Use it or lose it!
Ageing changes the human body, rendering elderly people more at risk to overloading of the muscles and bones. Connective tissue becomes stiffer as one ages, which makes muscles and tendons more prone to injury.
There is a decrease in muscle mass and strength, as well as in bone mass. However, inactivity is as much a cause for these changes as aging is. Over half of the decline can be attributed to inactivity.
Tennis may help reduce or prevent a number of these negative changes associated with aging. Furthermore, tennis helps offset loss in muscle mass and strength, reduces the risk of osteoporosis. Thus, playing tennis regularly contributes to a healthier, independent lifestyle, improving the functional capacity and quality of life of elderly people.
Osteoporosis is defined as a decrease in bone mass and strength, which leads to more fragile bones and increased risk of fractures, particularly in the spine, hip, and wrist.
Osteoporosis is often called the "silent disease" because bone loss occurs without symptoms. Bone mass decreases slowly after the age of 30, in women more than in men.
Loss of bone mass occurs as a result of ageing, low hormone levels, inactivity, insufficient calcium intake, and increased calcium loss, and it may lead to osteoporosis.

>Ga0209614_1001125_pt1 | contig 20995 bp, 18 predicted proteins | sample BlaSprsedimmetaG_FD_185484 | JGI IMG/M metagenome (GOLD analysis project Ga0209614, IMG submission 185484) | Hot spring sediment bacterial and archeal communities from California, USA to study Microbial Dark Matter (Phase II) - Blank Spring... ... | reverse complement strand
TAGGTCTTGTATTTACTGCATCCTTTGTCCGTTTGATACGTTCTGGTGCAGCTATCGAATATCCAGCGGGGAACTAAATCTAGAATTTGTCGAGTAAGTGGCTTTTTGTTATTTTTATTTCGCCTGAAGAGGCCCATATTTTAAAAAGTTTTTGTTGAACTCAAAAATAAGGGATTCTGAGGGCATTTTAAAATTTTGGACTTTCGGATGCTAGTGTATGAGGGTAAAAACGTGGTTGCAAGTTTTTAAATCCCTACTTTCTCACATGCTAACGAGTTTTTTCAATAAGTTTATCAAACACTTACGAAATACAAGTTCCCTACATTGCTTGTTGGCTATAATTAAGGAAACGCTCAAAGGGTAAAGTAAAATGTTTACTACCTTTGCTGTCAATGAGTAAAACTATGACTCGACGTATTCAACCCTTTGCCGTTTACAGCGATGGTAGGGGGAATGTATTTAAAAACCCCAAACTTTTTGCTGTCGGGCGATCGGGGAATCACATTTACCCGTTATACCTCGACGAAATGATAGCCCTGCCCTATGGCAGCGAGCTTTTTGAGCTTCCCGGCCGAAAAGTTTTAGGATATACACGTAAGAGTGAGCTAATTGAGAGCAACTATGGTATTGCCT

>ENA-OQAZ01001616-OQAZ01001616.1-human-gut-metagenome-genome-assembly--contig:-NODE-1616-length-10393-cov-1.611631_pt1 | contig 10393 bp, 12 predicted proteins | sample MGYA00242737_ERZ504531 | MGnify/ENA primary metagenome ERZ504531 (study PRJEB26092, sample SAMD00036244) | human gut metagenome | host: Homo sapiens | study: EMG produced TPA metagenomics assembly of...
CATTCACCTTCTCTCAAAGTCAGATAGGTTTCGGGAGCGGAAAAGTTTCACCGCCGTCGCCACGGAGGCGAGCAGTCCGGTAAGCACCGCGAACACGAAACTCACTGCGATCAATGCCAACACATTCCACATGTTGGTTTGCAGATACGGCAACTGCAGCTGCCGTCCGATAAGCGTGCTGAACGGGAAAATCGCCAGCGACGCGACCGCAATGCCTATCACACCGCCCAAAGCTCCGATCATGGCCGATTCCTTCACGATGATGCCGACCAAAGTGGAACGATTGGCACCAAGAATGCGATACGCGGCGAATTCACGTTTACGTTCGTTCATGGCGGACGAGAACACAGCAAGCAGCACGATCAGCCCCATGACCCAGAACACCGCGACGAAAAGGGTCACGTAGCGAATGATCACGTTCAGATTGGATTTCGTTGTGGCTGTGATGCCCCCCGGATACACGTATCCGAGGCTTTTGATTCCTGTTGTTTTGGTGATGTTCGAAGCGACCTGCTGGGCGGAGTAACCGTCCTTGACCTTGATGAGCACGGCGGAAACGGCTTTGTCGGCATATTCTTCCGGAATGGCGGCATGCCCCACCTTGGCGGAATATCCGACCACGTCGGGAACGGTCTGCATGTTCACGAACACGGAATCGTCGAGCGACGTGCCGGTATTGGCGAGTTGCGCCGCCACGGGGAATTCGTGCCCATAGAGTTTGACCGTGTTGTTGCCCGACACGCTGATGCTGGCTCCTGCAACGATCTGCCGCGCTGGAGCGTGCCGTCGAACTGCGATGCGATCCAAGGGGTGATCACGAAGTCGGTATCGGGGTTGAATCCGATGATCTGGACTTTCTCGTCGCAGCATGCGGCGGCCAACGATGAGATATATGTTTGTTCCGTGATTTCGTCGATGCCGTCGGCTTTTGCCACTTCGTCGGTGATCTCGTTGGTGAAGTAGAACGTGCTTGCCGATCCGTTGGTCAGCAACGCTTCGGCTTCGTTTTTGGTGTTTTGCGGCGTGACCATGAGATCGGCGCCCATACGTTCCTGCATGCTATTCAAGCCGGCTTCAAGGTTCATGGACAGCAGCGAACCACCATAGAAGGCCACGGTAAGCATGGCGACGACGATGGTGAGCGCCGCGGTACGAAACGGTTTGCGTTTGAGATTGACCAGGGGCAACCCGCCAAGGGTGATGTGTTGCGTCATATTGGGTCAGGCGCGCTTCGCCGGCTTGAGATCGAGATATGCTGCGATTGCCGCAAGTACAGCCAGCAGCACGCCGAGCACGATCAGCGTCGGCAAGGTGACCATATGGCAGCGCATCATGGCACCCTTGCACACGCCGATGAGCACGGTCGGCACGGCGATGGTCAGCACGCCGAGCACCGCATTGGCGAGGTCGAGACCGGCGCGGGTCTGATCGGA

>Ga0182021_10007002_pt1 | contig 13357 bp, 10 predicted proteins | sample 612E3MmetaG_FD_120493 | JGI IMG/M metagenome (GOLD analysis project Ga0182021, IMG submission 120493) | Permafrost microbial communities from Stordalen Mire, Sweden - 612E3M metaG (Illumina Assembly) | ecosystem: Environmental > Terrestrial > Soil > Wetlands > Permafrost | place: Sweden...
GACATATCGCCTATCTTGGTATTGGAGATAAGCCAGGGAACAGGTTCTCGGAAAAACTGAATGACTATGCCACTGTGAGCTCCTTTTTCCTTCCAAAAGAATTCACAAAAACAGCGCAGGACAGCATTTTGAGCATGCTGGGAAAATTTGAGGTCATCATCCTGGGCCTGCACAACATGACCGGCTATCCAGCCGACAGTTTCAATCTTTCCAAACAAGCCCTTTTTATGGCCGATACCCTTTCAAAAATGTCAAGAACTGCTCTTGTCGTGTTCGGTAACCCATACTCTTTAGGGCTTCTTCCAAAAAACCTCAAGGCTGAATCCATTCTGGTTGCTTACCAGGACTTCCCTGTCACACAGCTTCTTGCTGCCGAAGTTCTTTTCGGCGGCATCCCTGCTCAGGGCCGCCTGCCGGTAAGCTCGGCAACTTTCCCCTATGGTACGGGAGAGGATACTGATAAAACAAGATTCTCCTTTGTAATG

There is a lower bone mass among women with menstrual cycle changes compared with control women with a normal menstrual cycle. This is because the decreased hormone levels associated with the interruption of the menstrual cycle cause increased bone loss, despite the positive effect of physical activity on bone density.
This may lead to an increased risk of stress fractures in exercising women with menstrual cycle changes. Also, at the time of menopause there is a sudden increase in the rate of bone loss, because levels of the female sex hormone estrogen fall rapidly at this time.
Positive influence of tennis on the prevention of osteoporosis
A regularly maintained exercise programme reduces the rate of bone mass loss accompanying age, particularly after menopause. Mean bone mass and density has been shown to be significantly higher in tennis players compared to sedentary controls.
In tennis players, bone gain has been shown in the playing arm, hips, and vertebral column. Thus, playing tennis regularly (approx. 3h/week) may help to reduce the loss of bone mass.
The risk of formation and progression of osteoporosis is reduced by adding movements with controlled reactive strengthening of lower extremities and backbone besides versatile coordination and flexibility to normal tennis training. Therefore, training forms with fast changes of movement and integration of vertical jumps are very effective in preventing osteoporosis.
Practical examples for tennis training
1. Groundstroke Drill - Coach (or one player) hits four to six balls either side of a player standing at the baseline. The player runs left and right on baseline and plays either a forehand or backhand (possibly with predetermined target area), returning back to the middle of the court after every shot. The order the coach feeds the balls should be randomised to ensure the player is making fast changes in direction.
2. Volley and Jump Smash Drill - Coach (or one player) feeds a player a volley, one overhead smash, followed by another volley. After hitting the first volley, the player should run and touch the net with their racket before moving backwards to hit the smash. This will make it more likely for the player to have to jump while hitting the smash to prevent the ball going over their head. The player then moves forward quickly to play the second volley.